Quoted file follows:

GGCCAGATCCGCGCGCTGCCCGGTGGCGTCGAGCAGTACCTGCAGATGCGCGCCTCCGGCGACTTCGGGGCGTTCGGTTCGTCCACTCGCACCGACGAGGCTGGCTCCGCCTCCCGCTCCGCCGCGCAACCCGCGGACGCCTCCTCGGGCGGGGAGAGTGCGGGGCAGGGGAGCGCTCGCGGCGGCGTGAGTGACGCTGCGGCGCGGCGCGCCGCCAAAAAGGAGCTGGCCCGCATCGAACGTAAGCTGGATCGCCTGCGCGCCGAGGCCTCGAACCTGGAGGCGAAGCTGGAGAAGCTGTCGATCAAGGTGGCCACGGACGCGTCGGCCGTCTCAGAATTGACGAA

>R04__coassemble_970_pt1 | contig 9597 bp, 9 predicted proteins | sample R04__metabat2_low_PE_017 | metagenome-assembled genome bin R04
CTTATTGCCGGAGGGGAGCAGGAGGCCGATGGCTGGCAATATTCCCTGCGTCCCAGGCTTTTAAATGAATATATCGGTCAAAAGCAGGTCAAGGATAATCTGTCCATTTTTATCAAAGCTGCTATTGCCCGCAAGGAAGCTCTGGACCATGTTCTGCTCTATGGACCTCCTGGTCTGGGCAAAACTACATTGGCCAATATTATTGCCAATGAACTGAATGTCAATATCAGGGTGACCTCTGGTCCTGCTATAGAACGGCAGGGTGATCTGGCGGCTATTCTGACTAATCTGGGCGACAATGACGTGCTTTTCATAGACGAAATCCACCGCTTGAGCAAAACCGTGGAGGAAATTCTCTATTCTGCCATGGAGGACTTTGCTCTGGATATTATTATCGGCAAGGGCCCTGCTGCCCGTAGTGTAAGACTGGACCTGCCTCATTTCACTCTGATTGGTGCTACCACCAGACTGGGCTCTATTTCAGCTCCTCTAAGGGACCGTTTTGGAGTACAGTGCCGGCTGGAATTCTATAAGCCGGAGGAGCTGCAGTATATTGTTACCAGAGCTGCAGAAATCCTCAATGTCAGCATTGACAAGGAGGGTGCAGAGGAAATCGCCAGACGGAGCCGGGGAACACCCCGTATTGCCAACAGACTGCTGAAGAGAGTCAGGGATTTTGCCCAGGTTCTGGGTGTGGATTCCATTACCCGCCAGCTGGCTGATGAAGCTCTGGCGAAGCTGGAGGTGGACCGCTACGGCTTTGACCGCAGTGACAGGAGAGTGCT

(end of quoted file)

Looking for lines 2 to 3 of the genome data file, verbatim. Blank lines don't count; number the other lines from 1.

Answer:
>R04__coassemble_970_pt1 | contig 9597 bp, 9 predicted proteins | sample R04__metabat2_low_PE_017 | metagenome-assembled genome bin R04
CTTATTGCCGGAGGGGAGCAGGAGGCCGATGGCTGGCAATATTCCCTGCGTCCCAGGCTTTTAAATGAATATATCGGTCAAAAGCAGGTCAAGGATAATCTGTCCATTTTTATCAAAGCTGCTATTGCCCGCAAGGAAGCTCTGGACCATGTTCTGCTCTATGGACCTCCTGGTCTGGGCAAAACTACATTGGCCAATATTATTGCCAATGAACTGAATGTCAATATCAGGGTGACCTCTGGTCCTGCTATAGAACGGCAGGGTGATCTGGCGGCTATTCTGACTAATCTGGGCGACAATGACGTGCTTTTCATAGACGAAATCCACCGCTTGAGCAAAACCGTGGAGGAAATTCTCTATTCTGCCATGGAGGACTTTGCTCTGGATATTATTATCGGCAAGGGCCCTGCTGCCCGTAGTGTAAGACTGGACCTGCCTCATTTCACTCTGATTGGTGCTACCACCAGACTGGGCTCTATTTCAGCTCCTCTAAGGGACCGTTTTGGAGTACAGTGCCGGCTGGAATTCTATAAGCCGGAGGAGCTGCAGTATATTGTTACCAGAGCTGCAGAAATCCTCAATGTCAGCATTGACAAGGAGGGTGCAGAGGAAATCGCCAGACGGAGCCGGGGAACACCCCGTATTGCCAACAGACTGCTGAAGAGAGTCAGGGATTTTGCCCAGGTTCTGGGTGTGGATTCCATTACCCGCCAGCTGGCTGATGAAGCTCTGGCGAAGCTGGAGGTGGACCGCTACGGCTTTGACCGCAGTGACAGGAGAGTGCT